I hope you enjoy these additional tips on having Conversation #1 across the various age ranges. Remember that it is never too early to begin addressing issues related to the culture’s narrow definition of beauty. Even if your daughter is on the young end, it won’t be long before she is exposed to the message that she is measured by the sum of her parts. Our call is to help our daughters redefine beauty to match God’s perfect standard.
If your daughter is five and under:
One thing I love about this age range is that young children often see beauty in people according to God’s standard of beauty. We can learn so much from them! In other words, they don’t really know the rules of the game for what constitutes “beauty in the eyes of the world” and it’s absolutely refreshing. Do what you can in these years to set a foundation for beauty that matches God’s standard. Pay close attention to comments made in the hearing of your child that refer to people being “pretty” or that focus on a person’s external attributes. Rather, point out true beauty that you see in others. For example, if your daughter’s Sunday School teacher is someone who earns the title, you might say to your daughter, “Mrs. _____ is such a beautiful person because she loves Jesus and loves to teach children about Jesus.” The more we can use the word “beauty” and “beautiful” in the context that God intended, the more likely our children are to reject the culture’s definition in the years to come.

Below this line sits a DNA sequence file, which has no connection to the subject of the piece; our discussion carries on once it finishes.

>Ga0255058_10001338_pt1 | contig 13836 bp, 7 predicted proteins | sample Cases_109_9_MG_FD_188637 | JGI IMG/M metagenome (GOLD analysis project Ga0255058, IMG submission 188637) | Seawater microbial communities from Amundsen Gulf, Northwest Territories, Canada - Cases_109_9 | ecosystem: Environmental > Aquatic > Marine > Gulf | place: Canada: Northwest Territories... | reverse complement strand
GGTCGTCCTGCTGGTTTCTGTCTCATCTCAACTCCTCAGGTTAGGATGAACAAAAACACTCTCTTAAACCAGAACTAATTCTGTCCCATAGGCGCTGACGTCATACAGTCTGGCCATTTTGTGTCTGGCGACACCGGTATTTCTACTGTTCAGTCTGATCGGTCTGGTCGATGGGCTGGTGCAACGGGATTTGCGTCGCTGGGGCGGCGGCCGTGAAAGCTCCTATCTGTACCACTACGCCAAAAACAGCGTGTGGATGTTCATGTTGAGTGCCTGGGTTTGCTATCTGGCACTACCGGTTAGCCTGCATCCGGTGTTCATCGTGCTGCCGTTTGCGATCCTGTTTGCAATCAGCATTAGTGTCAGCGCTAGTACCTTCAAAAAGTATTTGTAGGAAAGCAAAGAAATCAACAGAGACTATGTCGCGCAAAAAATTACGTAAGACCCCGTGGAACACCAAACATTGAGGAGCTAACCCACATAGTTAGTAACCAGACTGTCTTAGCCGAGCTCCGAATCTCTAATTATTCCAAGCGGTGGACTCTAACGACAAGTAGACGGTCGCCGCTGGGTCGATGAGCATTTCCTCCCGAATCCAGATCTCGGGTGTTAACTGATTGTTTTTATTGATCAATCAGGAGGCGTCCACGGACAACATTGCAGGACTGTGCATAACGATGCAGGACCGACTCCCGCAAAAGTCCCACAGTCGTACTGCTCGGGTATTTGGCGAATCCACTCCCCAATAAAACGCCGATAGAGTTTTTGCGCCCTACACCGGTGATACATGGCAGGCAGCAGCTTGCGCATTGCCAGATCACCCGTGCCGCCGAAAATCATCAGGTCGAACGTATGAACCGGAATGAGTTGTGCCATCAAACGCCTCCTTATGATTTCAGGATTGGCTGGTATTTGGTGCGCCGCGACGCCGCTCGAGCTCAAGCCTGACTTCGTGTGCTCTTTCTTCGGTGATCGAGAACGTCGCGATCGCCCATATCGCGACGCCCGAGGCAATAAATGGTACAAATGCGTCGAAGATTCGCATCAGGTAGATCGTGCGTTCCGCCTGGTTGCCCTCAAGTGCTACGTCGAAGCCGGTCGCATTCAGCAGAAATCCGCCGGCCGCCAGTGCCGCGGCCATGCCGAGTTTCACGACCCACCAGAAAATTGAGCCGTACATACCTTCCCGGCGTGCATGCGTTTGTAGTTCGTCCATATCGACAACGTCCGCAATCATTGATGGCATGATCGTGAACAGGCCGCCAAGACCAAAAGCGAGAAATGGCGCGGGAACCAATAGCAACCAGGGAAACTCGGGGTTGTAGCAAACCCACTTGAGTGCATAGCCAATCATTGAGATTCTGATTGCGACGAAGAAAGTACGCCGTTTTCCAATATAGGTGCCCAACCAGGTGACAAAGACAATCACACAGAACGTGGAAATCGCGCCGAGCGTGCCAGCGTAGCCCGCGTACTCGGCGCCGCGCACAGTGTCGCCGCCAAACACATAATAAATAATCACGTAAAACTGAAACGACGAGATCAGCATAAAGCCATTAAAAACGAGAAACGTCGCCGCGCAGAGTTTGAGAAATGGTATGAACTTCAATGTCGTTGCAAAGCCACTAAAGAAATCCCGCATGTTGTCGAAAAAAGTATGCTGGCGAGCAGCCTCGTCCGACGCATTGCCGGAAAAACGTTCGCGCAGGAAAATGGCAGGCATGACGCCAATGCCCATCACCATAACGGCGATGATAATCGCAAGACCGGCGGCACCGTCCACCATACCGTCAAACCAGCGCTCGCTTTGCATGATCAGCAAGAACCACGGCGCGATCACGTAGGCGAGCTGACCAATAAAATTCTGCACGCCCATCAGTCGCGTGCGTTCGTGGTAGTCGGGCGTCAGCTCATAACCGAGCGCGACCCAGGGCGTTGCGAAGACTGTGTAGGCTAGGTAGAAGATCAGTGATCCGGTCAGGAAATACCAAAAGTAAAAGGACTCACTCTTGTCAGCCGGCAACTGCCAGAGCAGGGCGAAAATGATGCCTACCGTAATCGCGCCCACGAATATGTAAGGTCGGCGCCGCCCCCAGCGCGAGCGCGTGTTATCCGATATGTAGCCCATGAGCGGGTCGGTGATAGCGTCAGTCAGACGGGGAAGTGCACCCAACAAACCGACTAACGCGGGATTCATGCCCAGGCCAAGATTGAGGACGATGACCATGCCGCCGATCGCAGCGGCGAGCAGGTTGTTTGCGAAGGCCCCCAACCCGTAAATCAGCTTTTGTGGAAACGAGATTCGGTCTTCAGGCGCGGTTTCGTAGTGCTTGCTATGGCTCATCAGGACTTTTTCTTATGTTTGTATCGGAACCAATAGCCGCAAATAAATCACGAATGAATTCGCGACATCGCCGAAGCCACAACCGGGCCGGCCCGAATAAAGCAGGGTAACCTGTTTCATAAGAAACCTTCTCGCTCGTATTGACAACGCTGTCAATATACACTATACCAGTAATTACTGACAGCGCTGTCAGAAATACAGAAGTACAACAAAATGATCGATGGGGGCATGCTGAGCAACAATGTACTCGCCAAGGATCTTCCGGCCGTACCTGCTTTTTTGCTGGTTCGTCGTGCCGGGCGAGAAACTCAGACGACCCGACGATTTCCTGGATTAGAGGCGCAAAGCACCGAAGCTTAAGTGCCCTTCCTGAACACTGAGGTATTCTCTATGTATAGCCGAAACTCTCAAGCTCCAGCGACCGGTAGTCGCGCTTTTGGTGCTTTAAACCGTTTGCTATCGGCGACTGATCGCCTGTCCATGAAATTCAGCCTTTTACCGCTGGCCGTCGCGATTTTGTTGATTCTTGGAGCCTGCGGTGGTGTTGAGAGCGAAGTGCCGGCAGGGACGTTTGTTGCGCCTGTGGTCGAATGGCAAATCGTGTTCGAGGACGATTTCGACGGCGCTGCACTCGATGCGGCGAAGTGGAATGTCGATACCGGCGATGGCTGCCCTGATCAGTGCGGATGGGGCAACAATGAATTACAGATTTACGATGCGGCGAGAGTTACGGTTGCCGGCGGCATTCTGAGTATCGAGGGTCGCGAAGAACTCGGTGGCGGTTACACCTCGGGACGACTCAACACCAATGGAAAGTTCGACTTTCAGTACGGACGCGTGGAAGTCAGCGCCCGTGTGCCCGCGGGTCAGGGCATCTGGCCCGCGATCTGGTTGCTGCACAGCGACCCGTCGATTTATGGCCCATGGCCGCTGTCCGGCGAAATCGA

It is not unusual for girls in this age range to take notice of images of women (magazines, pictures, their own reflections) and begin to make comments. Mothers have emailed me about their daughters in this age range expressing that they want skinny legs like so-and-so or want to be “pretty” like the lady on the magazine cover. Take advantage of teachable moments like this to broach the topic of what beauty is in God’s eyes. Go over the verses discussed in this chapter and help them memorize them. Heaven knows they will need them in the years to come! When you and your daughter hear a message that contradicts God’s standard of beauty, take the opportunity to ask her, “What would God think about this?” Again, if she has tucked some of the verses regarding beauty away in her heart, help her apply the verse to the faulty message. The earlier we can train our daughters to do this, the better the chance they will be able to recognize the culture’s lies in the years to come. For example, if your daughter tells you, “Someone at pre-school said Emily was fat,” go beyond the standard, “Oh, that’s not nice” and say, “Uh-oh. Did you tell them that God thinks Emily is fearfully and wonderfully made?”
If your daughter is 6-11:
If your daughter is on the younger end of this age range, take a minute to read over the tips in the age category above as it talks about the importance of establishing a foundation for defining beauty according to God’s standards. Girls in the upper end of this age range are usually showing some signs of absorbing the culture’s narrow definition of beauty. Many of the tween girls (8-12) I have surveyed at events have expressed concerns over being “too fat” or “not pretty enough.” One ten year-old girl said she was worried her “boobs won’t be big enough.” Mercy. What in the world is a child like that being exposed to that she even has that on her radar?!! Which brings me to my point. Be very careful about what your daughter is exposed to through media. She can’t escape the message, but that doesn’t mean we throw all caution to the wind and allow her to tune into shows that are inappropriate for her age and engage in other media influences that are beyond her level of maturity.